As part of our Leading Women series, we want to highlight the professional challenges and career aspirations of the women we work with here in Asia.
In this feature, Priti Shetty, Head of People at WeWork India, shares her self-development insights and thoughts on how organisations can support women’s careers, especially during this pandemic period.
Stuti Pathak, Senior Consultant at Michael Page India, speaks with Priti Shetty, Head of People at WeWork India, who shares her career journey.
Q: Who was the first woman you looked up to, and why did you want to be like her?
I think like any little girl, it had to be my mom. She was really kind to everybody, immensely patient, and just so generous and authentic.
So, she was my first role model. Other than that, I tend to observe traits from different women I know, who are part of my life, and then try to look for inspiration from them. And I look at how I can imbibe a few qualities from them.
So, some of the qualities I admire are tenacity, resourcefulness, or just a quiet, silent determination that a lot of women possess. And then, most importantly, that ability to achieve goals despite all odds, these are some of the traits that I look up to creating.
Q: Have you become more risk-averse or risk-seeking as you progress in your career?
Definitely more risk-taking as my career has progressed. Risk for me is more about opportunity and less about danger.
I think about the worst thing that can happen and play out that scenario in my head. And if I feel that that’s something I can manage, then the risk can’t be that bad.
So, if you look at my career experience, the benefits or opportunities that I’ve seen have far outweighed the risks, so the chances that are taken, for example, after a very long stint in financial services, I went in for the opportunity with Flipkart.
And then, I joined WeWork India, and these are all very deliberate choices that I made. Because I wanted to diversify my career and my experience. So, I have been more risk-taking with the years.
Q: What are some moments of self-doubt you have had in your journey? How did you manage it?
You know, without sounding arrogant, I don’t experience self-doubt very often nowadays. I try to operate from a position of curiosity and exploring.
I have now spent my 22 years in the profession, and I know I have the experience behind me. And I’m also confident of the kind of energy that I can bring into a team or conversation. So, I think about it this way. And I think that if I fail at something, I always can try again, but when I try, I try as if this is the last chance I’m getting.
So, I think about failure that way. And in my head or wherever I think of a plan B, it just helps me feel safer. And maybe take more chances or just go for it.
Fortunately, I have had people in my life who have believed in me. As I’ve progressed in my career, I have deliberately sought alignments that provide me with that autonomy; that space to grow and evolve into one such space.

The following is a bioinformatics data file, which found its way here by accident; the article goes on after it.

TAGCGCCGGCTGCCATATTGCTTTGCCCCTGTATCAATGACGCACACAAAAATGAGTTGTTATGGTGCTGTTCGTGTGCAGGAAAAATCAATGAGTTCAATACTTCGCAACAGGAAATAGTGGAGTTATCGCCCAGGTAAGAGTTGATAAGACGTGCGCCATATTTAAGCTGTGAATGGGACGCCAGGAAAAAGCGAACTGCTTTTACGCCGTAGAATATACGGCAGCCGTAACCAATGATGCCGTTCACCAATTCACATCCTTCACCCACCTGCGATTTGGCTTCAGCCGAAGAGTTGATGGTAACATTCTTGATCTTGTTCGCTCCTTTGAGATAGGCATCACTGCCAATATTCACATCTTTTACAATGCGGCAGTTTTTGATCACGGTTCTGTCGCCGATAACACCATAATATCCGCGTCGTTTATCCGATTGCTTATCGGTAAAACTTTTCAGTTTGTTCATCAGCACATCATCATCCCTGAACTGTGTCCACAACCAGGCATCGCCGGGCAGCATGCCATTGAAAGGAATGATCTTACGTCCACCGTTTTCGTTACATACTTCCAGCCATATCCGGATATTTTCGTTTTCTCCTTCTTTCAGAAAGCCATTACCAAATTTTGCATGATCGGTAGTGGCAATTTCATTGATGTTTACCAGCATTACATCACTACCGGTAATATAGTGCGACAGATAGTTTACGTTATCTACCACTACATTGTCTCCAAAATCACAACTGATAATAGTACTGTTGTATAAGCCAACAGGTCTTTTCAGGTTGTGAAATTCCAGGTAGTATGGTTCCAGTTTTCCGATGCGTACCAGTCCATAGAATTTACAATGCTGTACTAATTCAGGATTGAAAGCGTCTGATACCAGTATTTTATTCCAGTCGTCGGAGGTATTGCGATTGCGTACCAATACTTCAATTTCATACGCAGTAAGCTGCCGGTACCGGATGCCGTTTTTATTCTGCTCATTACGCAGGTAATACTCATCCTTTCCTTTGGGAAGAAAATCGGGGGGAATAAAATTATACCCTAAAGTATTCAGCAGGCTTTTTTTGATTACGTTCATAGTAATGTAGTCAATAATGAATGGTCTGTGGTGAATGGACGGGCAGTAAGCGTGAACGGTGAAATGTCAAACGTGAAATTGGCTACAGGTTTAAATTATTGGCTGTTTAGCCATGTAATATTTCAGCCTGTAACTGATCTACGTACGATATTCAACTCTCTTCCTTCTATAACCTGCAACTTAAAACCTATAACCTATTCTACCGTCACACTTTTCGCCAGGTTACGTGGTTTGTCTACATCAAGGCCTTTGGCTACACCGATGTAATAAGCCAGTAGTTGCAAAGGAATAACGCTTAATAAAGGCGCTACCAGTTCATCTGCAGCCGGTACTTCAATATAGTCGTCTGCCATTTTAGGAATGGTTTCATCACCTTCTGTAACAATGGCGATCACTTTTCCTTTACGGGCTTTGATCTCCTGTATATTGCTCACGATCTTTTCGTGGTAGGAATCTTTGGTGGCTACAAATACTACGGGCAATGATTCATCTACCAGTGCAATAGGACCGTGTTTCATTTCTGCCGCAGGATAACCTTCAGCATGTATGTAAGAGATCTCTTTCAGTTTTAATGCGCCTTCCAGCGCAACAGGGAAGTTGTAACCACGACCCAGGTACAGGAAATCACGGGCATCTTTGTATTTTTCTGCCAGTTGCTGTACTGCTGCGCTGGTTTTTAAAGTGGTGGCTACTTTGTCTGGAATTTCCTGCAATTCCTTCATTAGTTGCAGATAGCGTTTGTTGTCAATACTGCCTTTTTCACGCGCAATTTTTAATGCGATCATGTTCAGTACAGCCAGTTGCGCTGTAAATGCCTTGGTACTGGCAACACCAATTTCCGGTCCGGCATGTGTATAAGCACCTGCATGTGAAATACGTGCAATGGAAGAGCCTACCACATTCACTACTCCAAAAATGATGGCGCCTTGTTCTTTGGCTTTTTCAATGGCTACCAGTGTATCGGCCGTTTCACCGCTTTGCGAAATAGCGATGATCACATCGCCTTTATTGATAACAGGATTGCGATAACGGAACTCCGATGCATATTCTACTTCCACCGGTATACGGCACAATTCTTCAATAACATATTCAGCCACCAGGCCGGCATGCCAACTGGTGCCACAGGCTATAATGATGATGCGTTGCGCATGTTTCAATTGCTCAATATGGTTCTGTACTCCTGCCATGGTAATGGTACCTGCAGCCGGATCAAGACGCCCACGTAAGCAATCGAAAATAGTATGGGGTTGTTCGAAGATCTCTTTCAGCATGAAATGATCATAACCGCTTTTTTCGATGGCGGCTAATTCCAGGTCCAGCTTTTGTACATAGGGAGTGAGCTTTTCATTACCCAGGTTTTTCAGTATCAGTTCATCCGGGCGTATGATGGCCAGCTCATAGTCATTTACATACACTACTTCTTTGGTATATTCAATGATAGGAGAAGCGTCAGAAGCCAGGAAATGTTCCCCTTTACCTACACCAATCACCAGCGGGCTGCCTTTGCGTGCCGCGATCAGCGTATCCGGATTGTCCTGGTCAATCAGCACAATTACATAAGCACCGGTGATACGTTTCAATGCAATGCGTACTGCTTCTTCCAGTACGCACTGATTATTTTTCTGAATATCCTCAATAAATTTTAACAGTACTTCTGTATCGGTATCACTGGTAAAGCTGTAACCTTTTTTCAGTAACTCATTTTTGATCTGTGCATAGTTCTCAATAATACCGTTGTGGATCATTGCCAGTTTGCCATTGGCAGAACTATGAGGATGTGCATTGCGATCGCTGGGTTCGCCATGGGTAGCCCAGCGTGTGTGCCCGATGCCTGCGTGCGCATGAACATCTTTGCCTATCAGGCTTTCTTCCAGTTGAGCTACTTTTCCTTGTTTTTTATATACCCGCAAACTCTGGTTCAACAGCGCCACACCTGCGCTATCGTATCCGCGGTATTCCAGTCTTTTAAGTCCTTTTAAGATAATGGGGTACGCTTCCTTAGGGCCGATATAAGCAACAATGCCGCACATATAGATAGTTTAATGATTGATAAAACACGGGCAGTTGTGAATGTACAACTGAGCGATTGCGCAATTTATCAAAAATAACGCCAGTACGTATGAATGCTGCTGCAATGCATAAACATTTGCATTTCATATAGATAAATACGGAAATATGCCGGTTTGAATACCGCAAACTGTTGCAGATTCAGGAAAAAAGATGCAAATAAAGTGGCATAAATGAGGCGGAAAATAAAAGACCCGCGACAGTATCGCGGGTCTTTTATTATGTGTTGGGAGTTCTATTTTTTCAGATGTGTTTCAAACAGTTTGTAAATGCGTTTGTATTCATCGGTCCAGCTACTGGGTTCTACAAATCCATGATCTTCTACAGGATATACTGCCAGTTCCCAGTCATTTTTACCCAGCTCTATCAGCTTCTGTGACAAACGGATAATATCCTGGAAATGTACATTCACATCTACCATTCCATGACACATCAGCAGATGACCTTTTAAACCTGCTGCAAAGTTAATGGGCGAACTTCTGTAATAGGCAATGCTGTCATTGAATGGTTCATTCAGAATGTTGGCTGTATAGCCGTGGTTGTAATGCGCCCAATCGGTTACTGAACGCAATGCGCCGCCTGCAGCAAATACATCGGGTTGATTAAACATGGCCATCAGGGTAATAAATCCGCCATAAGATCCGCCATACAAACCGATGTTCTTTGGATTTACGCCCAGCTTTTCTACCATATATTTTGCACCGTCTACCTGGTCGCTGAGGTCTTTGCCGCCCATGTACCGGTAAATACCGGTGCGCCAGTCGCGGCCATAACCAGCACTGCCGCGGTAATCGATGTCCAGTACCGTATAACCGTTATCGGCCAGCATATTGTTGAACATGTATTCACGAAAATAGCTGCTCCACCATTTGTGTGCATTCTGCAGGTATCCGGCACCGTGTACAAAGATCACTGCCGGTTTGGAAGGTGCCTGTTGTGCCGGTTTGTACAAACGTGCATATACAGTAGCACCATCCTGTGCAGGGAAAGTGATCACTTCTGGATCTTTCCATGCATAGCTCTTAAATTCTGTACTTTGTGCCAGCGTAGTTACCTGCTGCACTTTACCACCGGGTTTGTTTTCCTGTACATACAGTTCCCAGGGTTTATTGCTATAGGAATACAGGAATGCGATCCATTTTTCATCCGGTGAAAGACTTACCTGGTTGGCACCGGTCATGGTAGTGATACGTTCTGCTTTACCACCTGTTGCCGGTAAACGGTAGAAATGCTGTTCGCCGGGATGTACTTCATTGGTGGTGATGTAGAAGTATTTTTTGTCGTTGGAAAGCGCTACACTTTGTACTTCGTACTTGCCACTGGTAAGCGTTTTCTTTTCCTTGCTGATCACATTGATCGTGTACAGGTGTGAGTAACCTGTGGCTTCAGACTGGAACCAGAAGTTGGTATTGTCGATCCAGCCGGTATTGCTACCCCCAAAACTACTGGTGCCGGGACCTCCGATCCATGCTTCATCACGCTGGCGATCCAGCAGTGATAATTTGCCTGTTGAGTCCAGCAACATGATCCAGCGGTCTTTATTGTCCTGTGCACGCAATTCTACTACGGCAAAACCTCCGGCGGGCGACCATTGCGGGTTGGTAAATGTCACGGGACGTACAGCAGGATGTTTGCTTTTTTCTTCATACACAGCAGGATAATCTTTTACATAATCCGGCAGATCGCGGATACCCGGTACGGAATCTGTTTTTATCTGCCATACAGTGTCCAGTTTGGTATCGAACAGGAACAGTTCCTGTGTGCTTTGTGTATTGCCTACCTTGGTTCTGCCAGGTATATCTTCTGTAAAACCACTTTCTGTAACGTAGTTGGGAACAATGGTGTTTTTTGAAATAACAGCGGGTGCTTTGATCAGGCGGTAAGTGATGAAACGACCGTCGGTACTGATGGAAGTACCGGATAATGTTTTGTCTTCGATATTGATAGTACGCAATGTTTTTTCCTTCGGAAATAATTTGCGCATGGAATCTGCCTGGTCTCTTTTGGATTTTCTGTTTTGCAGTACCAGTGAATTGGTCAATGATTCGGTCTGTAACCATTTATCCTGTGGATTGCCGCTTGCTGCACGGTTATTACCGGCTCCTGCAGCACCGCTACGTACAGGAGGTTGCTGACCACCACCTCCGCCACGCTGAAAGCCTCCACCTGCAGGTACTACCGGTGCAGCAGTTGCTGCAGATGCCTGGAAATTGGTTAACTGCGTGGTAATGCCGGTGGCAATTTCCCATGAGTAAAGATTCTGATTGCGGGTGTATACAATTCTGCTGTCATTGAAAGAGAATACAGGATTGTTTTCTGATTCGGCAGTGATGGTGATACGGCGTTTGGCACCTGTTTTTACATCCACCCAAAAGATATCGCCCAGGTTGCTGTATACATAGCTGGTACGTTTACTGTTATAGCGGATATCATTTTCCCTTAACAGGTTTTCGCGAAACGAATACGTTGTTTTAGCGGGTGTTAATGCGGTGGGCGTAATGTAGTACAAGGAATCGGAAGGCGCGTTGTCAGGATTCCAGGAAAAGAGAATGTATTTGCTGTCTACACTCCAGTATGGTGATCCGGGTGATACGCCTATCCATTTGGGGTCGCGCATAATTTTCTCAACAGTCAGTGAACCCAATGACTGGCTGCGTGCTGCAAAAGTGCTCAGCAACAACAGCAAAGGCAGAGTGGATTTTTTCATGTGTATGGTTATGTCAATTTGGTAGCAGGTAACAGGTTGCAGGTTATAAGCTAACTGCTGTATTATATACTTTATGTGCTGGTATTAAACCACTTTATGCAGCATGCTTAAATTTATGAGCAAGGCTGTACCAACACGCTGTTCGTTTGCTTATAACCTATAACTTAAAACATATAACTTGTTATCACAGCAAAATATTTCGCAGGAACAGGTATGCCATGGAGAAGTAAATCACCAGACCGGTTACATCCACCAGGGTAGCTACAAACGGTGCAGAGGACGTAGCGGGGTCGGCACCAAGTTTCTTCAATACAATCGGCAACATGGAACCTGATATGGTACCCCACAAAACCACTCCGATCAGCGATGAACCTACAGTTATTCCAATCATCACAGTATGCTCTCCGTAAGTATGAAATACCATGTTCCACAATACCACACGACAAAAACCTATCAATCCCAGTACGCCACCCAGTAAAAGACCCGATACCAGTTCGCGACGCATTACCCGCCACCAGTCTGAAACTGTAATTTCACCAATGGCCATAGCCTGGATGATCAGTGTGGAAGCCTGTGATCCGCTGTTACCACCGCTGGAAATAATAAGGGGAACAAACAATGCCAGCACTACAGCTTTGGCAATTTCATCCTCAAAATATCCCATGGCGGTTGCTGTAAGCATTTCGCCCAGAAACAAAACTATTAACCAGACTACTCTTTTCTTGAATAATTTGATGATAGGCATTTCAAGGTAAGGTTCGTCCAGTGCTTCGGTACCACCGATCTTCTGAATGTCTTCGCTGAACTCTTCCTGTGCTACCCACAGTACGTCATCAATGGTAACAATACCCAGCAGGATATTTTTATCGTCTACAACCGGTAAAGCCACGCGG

My manager and peers have provided me with the psychological safety that I needed to make tough calls and ask uncomfortable questions. And honestly, I’m very grateful for that.
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Q: What is one lesson or story you can share from your experience that is unique to being a woman?
My biggest learning has come from being a mum. I learned so much from my daughter every single day, the clarity, the honesty with which kids look at things is so refreshing.
And she is also my biggest strength. She is my sounding board on many occasions because she comes from such a different vantage point.
Motherhood often reminds me of what is really important, not just in life but also at work. And I carry that back to my work decisions.
I think about what are the goals and priorities that are most important? How should I be spending my time at work? And how do I nurture the next generation of talent? So, these questions, when I address them, help bring the right level of focus to my work as well.
Q: What do you think will be the biggest challenge for the generation of women behind you, and how can organisations ensure support to overcome such challenges?
Yeah, I think the pandemic, and this extended work-from-home period have definitely forced women across the world to make some tough choices between their careers and personal priorities.
And I believe that providing flexibility and helping women find boundaries between work and their personal life will help us bring women back into the workforce.
I’m proud to work for a company that enables this journey through many of the products we offer. Apart from that, I think feeling a sense of belonging and feeling invested in, is important for women, especially in the hybrid working environment that we are operating in today and will be operating in the future.